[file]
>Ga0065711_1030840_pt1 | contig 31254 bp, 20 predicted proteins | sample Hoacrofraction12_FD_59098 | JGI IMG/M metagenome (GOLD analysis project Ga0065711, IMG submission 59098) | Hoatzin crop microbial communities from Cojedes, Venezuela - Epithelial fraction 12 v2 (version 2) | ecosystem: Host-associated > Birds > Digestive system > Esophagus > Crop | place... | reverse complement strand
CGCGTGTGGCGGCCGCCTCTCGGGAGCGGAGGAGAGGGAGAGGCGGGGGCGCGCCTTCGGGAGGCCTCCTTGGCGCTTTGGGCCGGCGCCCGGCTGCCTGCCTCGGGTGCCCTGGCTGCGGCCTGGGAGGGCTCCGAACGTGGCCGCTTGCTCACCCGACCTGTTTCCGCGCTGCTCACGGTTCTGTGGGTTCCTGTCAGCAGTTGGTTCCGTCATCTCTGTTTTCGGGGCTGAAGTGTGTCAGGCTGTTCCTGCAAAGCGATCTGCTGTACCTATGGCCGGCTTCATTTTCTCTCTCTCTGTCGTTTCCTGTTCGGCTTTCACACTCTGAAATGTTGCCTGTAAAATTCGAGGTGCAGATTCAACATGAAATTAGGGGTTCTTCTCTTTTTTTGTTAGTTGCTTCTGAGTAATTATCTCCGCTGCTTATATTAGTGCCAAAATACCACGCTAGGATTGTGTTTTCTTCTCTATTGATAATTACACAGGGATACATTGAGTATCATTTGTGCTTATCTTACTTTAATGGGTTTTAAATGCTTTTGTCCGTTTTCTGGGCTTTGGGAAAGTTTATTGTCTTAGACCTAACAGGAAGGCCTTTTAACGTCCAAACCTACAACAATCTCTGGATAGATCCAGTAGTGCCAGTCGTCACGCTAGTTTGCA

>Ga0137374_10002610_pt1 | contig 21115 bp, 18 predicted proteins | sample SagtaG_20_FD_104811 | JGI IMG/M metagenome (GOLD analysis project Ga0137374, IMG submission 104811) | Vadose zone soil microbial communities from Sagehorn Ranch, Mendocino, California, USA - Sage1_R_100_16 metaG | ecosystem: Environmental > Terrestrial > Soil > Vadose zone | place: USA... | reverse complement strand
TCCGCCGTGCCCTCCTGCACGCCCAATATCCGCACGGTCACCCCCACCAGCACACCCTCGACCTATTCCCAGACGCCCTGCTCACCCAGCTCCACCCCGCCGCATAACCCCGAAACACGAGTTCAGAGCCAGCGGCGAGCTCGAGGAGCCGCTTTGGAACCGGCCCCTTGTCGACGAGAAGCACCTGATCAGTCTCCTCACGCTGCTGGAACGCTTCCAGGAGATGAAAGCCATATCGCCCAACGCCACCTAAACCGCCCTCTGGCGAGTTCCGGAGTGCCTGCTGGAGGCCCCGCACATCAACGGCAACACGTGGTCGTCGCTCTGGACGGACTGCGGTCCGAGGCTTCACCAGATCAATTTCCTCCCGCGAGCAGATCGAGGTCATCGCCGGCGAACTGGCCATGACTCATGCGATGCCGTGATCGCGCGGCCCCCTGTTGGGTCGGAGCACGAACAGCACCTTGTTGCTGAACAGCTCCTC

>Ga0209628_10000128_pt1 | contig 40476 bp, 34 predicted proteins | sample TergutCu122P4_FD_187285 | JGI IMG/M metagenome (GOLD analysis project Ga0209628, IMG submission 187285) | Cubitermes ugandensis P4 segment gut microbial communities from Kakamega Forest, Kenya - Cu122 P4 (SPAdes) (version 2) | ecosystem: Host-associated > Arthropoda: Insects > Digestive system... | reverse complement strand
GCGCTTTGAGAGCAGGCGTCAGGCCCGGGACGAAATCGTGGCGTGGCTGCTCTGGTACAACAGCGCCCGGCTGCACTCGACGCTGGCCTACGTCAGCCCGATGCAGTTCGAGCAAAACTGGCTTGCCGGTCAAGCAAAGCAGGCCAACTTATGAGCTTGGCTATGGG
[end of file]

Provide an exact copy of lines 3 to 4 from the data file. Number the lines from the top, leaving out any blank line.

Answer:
>Ga0137374_10002610_pt1 | contig 21115 bp, 18 predicted proteins | sample SagtaG_20_FD_104811 | JGI IMG/M metagenome (GOLD analysis project Ga0137374, IMG submission 104811) | Vadose zone soil microbial communities from Sagehorn Ranch, Mendocino, California, USA - Sage1_R_100_16 metaG | ecosystem: Environmental > Terrestrial > Soil > Vadose zone | place: USA... | reverse complement strand
TCCGCCGTGCCCTCCTGCACGCCCAATATCCGCACGGTCACCCCCACCAGCACACCCTCGACCTATTCCCAGACGCCCTGCTCACCCAGCTCCACCCCGCCGCATAACCCCGAAACACGAGTTCAGAGCCAGCGGCGAGCTCGAGGAGCCGCTTTGGAACCGGCCCCTTGTCGACGAGAAGCACCTGATCAGTCTCCTCACGCTGCTGGAACGCTTCCAGGAGATGAAAGCCATATCGCCCAACGCCACCTAAACCGCCCTCTGGCGAGTTCCGGAGTGCCTGCTGGAGGCCCCGCACATCAACGGCAACACGTGGTCGTCGCTCTGGACGGACTGCGGTCCGAGGCTTCACCAGATCAATTTCCTCCCGCGAGCAGATCGAGGTCATCGCCGGCGAACTGGCCATGACTCATGCGATGCCGTGATCGCGCGGCCCCCTGTTGGGTCGGAGCACGAACAGCACCTTGTTGCTGAACAGCTCCTC